A5 book, 52 pages, 2021; by Sammy Playford with artwork by Roxy Topia and Paddy Gould
Bigfoot. Niche podcasts. Hot Takes. The Tunguska event of 1908. These are just some of the elements swirling through Sammy Playford’s publication There’s Always Things Falling Out The Sky, a collaboration with artist duo Roxy Topia and Paddy Gould. Pitched as ‘part children’s book, part psychedelic headspace’, the illustrated front cover sets the fantastical tone. Bigfoot’s right ear pokes out from undulating, thick hair rendered in lush purple, red and orange hues. On the reverse cover is a left human ear, complete with earbud and hooped earrings. This duality suggests a synergy, or kinship, between beast and human. Inside a long-form poem draws us into Playford’s headspace via a stream-of-consciousness text that flows across the pages, framed by Topia and Gould’s corporeal illustrations.
Playford’s poem begins with an occupational therapist telephone interview that she is forced to attend by her employer. Playford works full time for a delivery company; she hates it. The poem swiftly diverts us down a rabbit hole of magic and ritualistic conversations. ‘An earbud in the earlobe’ signals a new line of thought or rumination on a podcast she is listening to at work. The podcasts range from cryptozoology (the study of mythical creatures whose existence isn’t yet proven) to working class histories. They serve a dual purpose of fuelling Playford’s creativity and spirituality while drowning out the drudgery of work.
The result is a textual cacophony of thoughts, emotions and theories swirling within Topia and Gould’s harmonising illustrations. These pen drawings manage to frame the text without being overbearing. Each full-page illustration riffs off the symbolism of cells and membranes to create a sensation of the text travelling through the head, like the film Fantastic Voyage (1966) on acid. Occasionally the flow is disrupted by a double page illustration. One shows a green tentacle dangling from an alien spacecraft, which uncoils to sloppily spell ‘ur a vessel now’on a disembodied tongue. Could this represent the capitalist drudgery of selling your labour to survive? David Graeber argues in Bullshit Jobs (2018) that the advent of professionally unsatisfying and spiritually empty jobs is at odds with the liberating promise of technological automation. Why do we persist with a hegemonic system that demands an unnecessary forty-hour working week?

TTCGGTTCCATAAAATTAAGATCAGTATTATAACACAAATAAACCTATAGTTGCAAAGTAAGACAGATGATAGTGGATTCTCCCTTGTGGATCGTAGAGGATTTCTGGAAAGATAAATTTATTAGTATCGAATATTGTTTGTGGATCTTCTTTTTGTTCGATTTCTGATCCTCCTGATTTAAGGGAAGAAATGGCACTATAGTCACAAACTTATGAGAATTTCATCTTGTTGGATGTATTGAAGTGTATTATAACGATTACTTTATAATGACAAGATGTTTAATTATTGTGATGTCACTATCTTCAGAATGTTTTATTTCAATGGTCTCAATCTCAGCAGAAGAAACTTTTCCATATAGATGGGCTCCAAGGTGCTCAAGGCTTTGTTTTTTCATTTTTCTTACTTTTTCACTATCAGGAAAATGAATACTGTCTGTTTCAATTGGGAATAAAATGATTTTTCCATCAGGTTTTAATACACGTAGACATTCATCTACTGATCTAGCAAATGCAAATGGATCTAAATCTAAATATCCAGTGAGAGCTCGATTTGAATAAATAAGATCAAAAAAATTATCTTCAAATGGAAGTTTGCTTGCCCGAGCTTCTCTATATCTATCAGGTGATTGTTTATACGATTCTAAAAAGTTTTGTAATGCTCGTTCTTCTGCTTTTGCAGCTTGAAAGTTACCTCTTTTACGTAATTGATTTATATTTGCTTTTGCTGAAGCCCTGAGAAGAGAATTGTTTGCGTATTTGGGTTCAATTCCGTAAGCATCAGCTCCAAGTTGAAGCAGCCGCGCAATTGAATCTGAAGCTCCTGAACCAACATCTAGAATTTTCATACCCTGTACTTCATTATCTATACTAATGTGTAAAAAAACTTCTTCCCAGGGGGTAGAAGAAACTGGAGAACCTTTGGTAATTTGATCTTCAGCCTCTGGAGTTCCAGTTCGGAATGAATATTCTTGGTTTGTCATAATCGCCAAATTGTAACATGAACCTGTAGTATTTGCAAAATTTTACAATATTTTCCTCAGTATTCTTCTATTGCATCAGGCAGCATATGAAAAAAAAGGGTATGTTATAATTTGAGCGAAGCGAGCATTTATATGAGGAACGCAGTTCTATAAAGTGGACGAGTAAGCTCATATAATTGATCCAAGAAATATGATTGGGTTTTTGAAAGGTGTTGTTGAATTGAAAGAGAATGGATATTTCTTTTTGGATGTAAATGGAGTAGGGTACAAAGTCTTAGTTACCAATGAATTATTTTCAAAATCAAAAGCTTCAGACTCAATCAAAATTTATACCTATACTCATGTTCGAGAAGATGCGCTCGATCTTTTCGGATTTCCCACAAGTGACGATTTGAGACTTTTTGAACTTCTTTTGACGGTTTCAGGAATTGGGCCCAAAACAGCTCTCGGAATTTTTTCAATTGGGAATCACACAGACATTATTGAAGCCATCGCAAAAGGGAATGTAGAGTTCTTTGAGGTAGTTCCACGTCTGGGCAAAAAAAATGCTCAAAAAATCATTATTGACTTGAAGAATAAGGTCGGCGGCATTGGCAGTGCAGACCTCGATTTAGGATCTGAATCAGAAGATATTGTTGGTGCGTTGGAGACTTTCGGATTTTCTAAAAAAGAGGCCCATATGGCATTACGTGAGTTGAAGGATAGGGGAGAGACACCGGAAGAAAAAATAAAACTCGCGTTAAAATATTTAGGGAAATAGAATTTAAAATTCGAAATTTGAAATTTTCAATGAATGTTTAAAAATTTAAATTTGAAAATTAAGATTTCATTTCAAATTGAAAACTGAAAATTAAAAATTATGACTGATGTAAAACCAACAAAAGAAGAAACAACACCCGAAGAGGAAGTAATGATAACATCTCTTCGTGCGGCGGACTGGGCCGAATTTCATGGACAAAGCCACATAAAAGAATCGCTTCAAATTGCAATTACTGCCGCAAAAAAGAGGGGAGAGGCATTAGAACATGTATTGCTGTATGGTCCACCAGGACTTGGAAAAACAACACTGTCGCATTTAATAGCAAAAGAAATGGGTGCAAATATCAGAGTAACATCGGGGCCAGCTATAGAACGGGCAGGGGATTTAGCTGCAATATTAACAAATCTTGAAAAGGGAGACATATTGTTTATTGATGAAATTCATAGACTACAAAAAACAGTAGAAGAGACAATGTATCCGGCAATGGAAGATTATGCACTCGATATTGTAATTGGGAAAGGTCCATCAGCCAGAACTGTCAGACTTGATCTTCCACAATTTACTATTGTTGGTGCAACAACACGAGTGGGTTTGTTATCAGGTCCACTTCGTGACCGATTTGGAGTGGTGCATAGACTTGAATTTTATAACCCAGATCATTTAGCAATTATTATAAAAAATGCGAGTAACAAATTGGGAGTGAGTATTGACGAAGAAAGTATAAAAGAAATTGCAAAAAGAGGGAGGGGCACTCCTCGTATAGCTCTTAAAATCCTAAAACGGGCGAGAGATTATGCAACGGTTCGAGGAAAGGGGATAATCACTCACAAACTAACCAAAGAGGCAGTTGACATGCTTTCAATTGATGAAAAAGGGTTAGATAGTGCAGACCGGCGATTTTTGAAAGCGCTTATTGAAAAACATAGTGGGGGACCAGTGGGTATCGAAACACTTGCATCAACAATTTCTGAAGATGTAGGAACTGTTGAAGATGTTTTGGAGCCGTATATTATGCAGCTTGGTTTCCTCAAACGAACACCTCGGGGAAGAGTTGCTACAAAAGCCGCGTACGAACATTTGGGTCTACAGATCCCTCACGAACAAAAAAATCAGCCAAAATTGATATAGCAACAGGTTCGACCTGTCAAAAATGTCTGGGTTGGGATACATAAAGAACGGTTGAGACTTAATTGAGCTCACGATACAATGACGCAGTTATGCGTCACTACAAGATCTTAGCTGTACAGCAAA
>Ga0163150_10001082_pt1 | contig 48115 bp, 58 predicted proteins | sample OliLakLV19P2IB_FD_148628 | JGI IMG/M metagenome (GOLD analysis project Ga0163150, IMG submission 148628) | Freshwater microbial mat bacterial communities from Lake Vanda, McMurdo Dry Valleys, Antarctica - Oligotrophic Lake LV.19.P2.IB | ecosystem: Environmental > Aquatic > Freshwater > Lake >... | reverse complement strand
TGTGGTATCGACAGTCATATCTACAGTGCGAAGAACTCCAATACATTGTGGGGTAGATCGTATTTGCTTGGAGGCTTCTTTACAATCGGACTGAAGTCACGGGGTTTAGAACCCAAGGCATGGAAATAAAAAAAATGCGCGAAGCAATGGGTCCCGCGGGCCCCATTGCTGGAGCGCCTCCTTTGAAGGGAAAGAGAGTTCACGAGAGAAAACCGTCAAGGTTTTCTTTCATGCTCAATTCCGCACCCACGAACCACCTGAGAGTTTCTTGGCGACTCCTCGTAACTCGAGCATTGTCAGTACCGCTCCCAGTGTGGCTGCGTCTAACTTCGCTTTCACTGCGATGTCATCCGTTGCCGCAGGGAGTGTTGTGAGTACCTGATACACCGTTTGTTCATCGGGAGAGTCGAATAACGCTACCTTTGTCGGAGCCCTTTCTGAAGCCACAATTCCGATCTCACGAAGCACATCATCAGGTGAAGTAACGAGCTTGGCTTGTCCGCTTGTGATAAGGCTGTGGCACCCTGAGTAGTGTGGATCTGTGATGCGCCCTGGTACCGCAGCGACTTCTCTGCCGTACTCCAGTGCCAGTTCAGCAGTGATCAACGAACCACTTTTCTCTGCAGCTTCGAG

It feels important that Playford’s poem crystallised during a residency where she spent time in woodland at twilight. A residency offers time for ideas to flourish and connections to be made; it takes a lot of energy to safeguard your creativity in an environment you hate. Last November, Topia and Gould invited Playford to a remote residency at their Pinks Sands Studio in Birkenhead to unpack her love of cryptozoology podcasts. Playford spent time in the woodland and completed the first draft of the poem for There’s Always Something, culminating in a live performance from the woods in Bristol that was streamed on Instagram (some performed with musical accompaniment by fellow artists Sarahsson). The influence of the residency is clear through Playford’s use of ritualistic conversations with aliens, faeries, and Bigfoot as textual devices to amplify the paranormal.
Legendary cryptids such as Bigfoot, Yeti or the Loch Ness Monster (wonderfully anointed as ‘Dinosaur Ghost’ by Playford) have long captured the wider cultural imagination. Each year Scotland generates over forty million pounds from Nessy-related tourism. However, cryptids are also symbolic of fear and ‘otherness’ within normative societal structures. In recent years cryptozoology has been embraced within both queer and transgender popular cultures, a development that Levi Hord suggests ‘feeds off of the historical, digital, and individualistic concerns of contemporary queer existence’.1 Throughout the book, Playford’s references her identity as a transgender woman, including why she relates to cryptids within this context. There’s a simmering anger underneath the surface of her writing; occasionally boiling over as the disparate elements collide.
There’s Always Things Falling Out The Sky is a deeply personal work that is an act of self-protection and rallying cry for the importance of creativity and imagination against the crushing realities of capitalism. While it took me several attempts to pierce the density of the poem, the illustrations establish a bodily relationship with Playford’s words, strengthening their impact for the reader, and vice versa. A mind map on the homepage of Playford’s website also unpacks some of the ideas reverberating within the book. But this overwhelming complexity feels like the point. We all get hopelessly lost in our own thoughts, blurring reality and imagination. As Playford asks at end of the poem, ‘it might all be in your head but how many heads is ur head home to?’
There’s Always Things Falling Out The Sky is available to purchase here. Sammy Playford read from the book for the Cambridge Literary Review on 24 September 2021.
Roxy Topia and Paddy Gould’s exhibition Pause for Living was at CBS Gallery in Liverpool 9-26 September and at Pink Sands Studio in Birkenhead 18 September to 8 October 2021, by appointment.
Jack Welsh is an arts producer and writer based in Liverpool.
- Levi C. R. Hord (2018), An Unknowable Wildness: An Analysis of Cryptids as Queer Cultural Iconography. Access: https://ir.lib.uwo.ca/cgi/viewcontent.cgi?article=1007&context=undergradawards_2018
Published 07.10.2021 by Lara Eggleton